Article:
Of course, this is just one way for teams to change the tone of meetings to have a focus on becoming more customer-driven. What are some other recommended starting points that you have seen and have worked well in your organization?

amazon is a leader of customer-driven strategy

To Find a Differentiator for Long-Term Success, Look to Amazon’s Customer Obsession

By John DiLuna and Jonathan Miller

For anyone who has ever studied Amazon or its founder, Jeff Bezos, one thing is absolutely clear: the customer is king.  Amazon’s focus on customer experience success was a founding principle for Amazon and remains deeply embedded in the company culture today.

After last week’s record earnings report, we wanted to see for ourselves where customer experience was integrated into Amazon’s operating model – not just as a corporate talking point but where it was really driving business decisions.  We studied 20 years of shareholder letters for evidence about the role that customer experience plays in the long-term financial success of the company.  What we discovered was an intrinsic interaction between customer experience and long-term financial thinking that acts as a catalyst for future financial success.  We identified three general principles that we hope will be helpful for organizations hoping to mirror Amazon’s customer experience momentum.

Obsessing over customer experience is the long game

Amazon unleashed something powerful by placing customer experience success at the core of their business strategy.  In addition, Amazon has always had a perspective of long-term success rather than short-term profits.  Bezos has highlighted this perspective in his shareholder letters since the first letter in 1996.  In his 2008 letter, he explicitly connects this concept to the customer:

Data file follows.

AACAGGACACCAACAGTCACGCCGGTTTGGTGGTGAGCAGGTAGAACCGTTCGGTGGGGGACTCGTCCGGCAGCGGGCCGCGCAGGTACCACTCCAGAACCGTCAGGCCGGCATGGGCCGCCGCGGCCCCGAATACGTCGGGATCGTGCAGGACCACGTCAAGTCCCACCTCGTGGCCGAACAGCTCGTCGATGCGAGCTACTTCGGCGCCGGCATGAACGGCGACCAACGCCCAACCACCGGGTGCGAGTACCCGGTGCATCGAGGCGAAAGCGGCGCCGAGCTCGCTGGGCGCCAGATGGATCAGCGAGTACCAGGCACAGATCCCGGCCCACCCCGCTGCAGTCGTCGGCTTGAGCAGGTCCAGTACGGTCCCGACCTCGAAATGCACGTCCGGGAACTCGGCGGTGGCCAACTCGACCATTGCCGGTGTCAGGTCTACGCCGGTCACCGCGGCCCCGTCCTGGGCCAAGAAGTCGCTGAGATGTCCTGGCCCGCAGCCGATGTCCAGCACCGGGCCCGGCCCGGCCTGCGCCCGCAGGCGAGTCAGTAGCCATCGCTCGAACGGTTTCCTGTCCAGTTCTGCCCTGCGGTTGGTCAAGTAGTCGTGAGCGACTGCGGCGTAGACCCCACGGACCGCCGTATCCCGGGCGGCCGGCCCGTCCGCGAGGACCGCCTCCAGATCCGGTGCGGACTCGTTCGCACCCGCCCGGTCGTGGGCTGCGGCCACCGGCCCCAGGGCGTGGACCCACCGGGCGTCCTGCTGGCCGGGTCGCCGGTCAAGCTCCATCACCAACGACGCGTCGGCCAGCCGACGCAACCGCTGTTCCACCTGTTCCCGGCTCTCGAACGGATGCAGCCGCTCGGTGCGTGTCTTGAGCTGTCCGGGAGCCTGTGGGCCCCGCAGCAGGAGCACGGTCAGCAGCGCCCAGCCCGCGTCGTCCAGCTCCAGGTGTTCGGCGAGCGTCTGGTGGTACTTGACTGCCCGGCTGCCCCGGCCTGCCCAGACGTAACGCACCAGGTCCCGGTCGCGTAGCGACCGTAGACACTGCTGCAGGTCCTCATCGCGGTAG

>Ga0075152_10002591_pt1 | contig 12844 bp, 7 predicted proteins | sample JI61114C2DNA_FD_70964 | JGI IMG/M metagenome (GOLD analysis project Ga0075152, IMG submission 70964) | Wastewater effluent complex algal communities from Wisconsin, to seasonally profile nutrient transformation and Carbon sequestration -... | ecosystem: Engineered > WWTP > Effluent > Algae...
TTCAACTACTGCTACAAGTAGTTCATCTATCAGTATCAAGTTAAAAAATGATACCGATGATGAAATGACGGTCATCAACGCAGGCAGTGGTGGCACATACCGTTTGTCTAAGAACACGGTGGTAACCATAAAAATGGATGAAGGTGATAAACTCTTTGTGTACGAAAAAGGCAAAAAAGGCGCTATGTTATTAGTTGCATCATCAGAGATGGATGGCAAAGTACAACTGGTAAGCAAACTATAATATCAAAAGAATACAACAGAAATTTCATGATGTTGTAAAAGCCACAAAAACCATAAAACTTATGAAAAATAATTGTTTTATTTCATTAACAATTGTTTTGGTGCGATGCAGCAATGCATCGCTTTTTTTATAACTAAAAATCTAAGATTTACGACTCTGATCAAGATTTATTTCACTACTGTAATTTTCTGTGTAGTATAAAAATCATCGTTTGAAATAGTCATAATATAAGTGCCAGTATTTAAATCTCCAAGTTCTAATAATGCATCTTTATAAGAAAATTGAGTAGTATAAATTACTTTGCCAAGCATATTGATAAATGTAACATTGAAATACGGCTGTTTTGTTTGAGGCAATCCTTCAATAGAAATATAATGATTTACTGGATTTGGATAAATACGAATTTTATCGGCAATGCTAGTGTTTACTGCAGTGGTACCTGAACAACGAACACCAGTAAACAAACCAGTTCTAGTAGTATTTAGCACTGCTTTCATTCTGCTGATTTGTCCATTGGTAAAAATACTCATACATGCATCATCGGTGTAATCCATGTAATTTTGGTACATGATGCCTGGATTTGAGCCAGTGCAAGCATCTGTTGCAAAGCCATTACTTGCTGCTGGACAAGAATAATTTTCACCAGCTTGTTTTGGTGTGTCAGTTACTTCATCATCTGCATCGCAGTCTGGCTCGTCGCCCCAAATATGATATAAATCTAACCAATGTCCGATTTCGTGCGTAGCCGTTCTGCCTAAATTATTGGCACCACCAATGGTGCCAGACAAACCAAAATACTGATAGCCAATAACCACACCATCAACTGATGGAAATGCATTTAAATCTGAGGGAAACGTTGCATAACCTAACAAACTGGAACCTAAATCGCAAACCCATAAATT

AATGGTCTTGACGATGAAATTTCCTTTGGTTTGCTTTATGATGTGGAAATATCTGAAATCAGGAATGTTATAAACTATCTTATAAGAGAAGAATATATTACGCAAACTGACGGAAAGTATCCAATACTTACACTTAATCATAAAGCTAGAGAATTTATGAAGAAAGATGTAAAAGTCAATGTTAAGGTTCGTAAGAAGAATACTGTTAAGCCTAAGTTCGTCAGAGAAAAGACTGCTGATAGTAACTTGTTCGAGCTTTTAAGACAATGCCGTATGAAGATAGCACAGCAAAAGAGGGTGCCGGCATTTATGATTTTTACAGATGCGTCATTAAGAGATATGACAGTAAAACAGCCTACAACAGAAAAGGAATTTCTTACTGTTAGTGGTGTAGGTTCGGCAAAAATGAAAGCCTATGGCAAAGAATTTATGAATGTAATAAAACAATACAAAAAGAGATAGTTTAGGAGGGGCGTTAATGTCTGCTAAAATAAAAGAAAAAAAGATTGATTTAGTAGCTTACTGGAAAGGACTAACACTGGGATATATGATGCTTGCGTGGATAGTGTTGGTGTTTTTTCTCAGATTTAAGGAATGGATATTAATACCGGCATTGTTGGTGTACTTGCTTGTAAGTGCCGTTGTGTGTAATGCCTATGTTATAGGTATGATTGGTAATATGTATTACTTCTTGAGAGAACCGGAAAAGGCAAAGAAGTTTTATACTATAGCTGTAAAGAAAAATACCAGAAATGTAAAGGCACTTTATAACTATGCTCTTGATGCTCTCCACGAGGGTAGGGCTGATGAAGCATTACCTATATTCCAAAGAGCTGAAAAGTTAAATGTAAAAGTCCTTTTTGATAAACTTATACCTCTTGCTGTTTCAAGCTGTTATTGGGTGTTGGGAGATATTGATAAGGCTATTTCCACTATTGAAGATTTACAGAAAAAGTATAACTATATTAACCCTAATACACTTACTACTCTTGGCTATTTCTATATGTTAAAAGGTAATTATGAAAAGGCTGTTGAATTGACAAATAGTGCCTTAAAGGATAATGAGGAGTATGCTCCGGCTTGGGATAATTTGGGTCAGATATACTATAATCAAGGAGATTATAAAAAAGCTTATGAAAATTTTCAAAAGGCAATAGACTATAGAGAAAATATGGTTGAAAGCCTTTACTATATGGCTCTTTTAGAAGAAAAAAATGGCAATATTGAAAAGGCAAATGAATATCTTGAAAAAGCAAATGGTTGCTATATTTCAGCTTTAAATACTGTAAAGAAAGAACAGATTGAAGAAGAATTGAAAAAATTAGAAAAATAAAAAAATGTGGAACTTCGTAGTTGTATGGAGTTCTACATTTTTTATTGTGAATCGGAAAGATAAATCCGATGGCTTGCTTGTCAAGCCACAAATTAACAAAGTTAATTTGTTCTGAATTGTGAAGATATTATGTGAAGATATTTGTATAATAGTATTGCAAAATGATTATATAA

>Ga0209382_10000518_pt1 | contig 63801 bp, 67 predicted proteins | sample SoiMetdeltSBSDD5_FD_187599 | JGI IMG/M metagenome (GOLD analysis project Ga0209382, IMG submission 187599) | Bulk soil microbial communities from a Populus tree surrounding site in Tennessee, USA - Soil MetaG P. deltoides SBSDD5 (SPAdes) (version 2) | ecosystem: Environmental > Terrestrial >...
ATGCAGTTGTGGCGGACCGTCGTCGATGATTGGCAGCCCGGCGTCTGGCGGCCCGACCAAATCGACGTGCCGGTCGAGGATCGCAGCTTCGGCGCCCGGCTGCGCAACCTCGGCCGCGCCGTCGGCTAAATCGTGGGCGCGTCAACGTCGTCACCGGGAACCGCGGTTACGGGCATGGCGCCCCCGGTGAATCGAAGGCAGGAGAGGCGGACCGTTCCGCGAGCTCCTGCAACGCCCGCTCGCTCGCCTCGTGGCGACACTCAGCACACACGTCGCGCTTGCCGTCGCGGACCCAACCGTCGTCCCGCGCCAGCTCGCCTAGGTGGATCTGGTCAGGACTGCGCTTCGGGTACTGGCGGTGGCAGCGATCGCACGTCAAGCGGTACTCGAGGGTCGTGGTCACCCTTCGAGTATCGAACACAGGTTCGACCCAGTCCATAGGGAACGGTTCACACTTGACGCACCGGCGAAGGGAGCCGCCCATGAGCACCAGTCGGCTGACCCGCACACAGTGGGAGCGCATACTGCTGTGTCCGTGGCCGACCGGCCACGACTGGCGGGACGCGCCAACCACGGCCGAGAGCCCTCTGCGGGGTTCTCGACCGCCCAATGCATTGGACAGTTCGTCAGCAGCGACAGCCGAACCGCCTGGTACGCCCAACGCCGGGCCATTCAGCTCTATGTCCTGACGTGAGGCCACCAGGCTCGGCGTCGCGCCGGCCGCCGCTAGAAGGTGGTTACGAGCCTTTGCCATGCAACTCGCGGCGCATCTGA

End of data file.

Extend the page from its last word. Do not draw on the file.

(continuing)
“Long-term orientation interacts well with customer obsession. If we can identify a customer need and if we can further develop conviction that the need is meaningful and durable, our approach permits us to work patiently for multiple years to deliver a solution.”  

By investing in the long-term satisfaction of customers, Amazon has created a relationship which drives lifetime customers.  Early in Amazon’s life, the team identified three key things their customers valued in a retail experience: price, selection, and convenience.  Since then, everything Amazon does focuses on lowering prices, improving selection, and maximizing convenience.

In the early days when Amazon was solely an online bookstore, their business decision to present new books side-by-side on a web page with used versions of the same items was initially criticized, but it makes perfect sense when viewed through their customer-centric lens.  By creating this new environment of new and used books intermingled, they provided access for a wider audience of customers to be reached through price, selection, and convenience. It is the same for Amazon’s current experiments with drone delivery and same-day shipping.  Antagonists are unsure as to the current feasibility of these services because they have never been done to this extent for customers, but Amazon, true to providing the type of service their customers value most, is pursuing both for one reason: convenience. From the 1998 shareholder letter:

“We must be committed to constant improvement, experimentation, and innovation in every initiative. We love to be pioneers, it’s in the DNA of the company, and it’s a good thing, too, because we’ll need that pioneering spirit to succeed.”

Through the bull and bear markets of the last two decades, Amazon has remained steadfast in its commitment to provide exceptional customer experience.  This unwavering resolve to innovate around customers is a unifying force that helps the company push through the lean years when others may crumble or change course at the cost of their customers.

Use data to work backwards from customers and build customer experience success

When the entire workforce believes in customer experience success as the primary growth driver for your business, then it only makes sense that corporate strategy, business initiatives, and day-to-day operations fall in line.  This is the way it works at Amazon.  In many ways, this unified, corporate-wide belief simplifies governance and decision-making because culture provides a consistent framework to gauge the potential impact of new ideas.